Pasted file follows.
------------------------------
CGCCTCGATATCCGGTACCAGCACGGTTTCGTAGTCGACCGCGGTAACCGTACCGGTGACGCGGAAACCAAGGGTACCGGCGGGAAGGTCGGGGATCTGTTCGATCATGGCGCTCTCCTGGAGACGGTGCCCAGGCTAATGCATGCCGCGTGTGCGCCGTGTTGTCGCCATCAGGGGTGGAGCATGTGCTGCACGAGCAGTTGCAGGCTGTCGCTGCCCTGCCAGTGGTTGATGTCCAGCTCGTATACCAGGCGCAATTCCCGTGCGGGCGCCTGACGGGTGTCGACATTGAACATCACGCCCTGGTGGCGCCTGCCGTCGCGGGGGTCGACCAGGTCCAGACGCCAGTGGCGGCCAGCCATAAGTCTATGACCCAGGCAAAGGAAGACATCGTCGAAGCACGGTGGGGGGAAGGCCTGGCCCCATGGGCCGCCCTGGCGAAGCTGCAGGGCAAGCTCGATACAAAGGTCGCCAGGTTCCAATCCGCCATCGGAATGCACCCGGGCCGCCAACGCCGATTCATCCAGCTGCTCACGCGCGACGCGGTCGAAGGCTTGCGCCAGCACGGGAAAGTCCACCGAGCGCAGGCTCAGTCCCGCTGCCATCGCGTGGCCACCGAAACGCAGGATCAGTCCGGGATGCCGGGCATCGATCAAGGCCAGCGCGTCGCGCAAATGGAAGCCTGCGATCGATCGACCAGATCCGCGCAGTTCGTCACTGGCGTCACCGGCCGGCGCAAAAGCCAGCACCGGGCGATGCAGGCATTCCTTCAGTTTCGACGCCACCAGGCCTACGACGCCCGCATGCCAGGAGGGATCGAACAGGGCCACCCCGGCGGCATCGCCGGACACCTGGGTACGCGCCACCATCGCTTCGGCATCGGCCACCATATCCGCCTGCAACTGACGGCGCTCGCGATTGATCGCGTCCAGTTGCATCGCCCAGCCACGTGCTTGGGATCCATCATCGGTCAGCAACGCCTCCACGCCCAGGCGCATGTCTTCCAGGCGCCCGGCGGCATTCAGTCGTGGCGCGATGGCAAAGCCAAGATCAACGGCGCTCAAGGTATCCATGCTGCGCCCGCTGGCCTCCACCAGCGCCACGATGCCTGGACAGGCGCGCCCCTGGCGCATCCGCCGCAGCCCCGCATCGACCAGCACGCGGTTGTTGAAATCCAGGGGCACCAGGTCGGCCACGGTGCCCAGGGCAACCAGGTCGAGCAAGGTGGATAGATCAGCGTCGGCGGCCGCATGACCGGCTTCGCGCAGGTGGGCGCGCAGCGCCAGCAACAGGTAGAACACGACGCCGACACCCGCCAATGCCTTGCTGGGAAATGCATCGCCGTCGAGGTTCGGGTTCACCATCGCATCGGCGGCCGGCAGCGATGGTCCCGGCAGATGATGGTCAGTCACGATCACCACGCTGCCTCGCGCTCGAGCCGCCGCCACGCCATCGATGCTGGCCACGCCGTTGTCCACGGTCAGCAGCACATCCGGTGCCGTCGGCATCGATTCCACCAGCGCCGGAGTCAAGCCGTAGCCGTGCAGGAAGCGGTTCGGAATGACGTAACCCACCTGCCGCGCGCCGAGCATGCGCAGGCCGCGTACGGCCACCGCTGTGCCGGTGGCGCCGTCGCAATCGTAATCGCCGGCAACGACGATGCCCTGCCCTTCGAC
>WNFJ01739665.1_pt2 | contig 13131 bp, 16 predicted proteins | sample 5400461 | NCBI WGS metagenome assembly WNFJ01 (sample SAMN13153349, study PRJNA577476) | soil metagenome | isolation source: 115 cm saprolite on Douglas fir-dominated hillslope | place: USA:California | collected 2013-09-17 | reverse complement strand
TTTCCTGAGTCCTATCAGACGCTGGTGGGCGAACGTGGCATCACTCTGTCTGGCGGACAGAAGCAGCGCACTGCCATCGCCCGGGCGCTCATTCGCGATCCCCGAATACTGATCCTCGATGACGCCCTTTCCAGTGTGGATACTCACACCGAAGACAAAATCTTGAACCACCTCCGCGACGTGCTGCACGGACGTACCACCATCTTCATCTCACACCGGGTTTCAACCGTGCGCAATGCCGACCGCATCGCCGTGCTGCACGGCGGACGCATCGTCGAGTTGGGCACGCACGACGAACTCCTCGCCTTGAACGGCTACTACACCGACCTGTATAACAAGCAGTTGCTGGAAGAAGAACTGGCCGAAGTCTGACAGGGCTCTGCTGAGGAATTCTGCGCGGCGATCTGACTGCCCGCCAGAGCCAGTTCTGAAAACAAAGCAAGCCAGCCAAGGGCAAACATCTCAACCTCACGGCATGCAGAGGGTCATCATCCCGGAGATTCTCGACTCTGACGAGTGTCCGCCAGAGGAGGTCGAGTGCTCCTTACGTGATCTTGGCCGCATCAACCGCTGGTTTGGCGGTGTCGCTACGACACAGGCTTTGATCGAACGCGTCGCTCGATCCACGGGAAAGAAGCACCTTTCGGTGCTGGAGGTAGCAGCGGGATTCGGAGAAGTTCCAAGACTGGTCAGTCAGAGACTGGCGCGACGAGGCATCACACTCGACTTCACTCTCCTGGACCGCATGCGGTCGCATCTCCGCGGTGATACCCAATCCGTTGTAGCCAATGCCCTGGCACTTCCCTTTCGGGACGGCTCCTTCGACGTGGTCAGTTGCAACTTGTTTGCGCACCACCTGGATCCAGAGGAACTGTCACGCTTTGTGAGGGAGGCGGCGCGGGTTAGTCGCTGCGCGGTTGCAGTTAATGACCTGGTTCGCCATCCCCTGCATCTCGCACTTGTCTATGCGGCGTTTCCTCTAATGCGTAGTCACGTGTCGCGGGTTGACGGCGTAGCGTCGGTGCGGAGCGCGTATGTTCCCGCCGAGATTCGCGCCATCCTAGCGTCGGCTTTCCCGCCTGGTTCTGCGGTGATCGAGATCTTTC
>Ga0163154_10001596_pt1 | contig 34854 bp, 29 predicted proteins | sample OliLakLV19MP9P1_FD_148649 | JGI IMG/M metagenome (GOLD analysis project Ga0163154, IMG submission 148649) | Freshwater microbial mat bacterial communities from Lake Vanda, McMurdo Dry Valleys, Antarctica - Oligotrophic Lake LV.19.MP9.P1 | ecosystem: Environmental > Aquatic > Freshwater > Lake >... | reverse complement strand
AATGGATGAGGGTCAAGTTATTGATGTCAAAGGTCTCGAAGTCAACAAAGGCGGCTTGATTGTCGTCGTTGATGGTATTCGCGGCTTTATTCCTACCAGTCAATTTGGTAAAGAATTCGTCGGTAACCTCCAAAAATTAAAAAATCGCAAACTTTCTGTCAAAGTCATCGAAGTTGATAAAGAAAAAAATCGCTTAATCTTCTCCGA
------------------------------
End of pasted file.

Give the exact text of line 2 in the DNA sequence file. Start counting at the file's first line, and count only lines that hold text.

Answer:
>WNFJ01739665.1_pt2 | contig 13131 bp, 16 predicted proteins | sample 5400461 | NCBI WGS metagenome assembly WNFJ01 (sample SAMN13153349, study PRJNA577476) | soil metagenome | isolation source: 115 cm saprolite on Douglas fir-dominated hillslope | place: USA:California | collected 2013-09-17 | reverse complement strand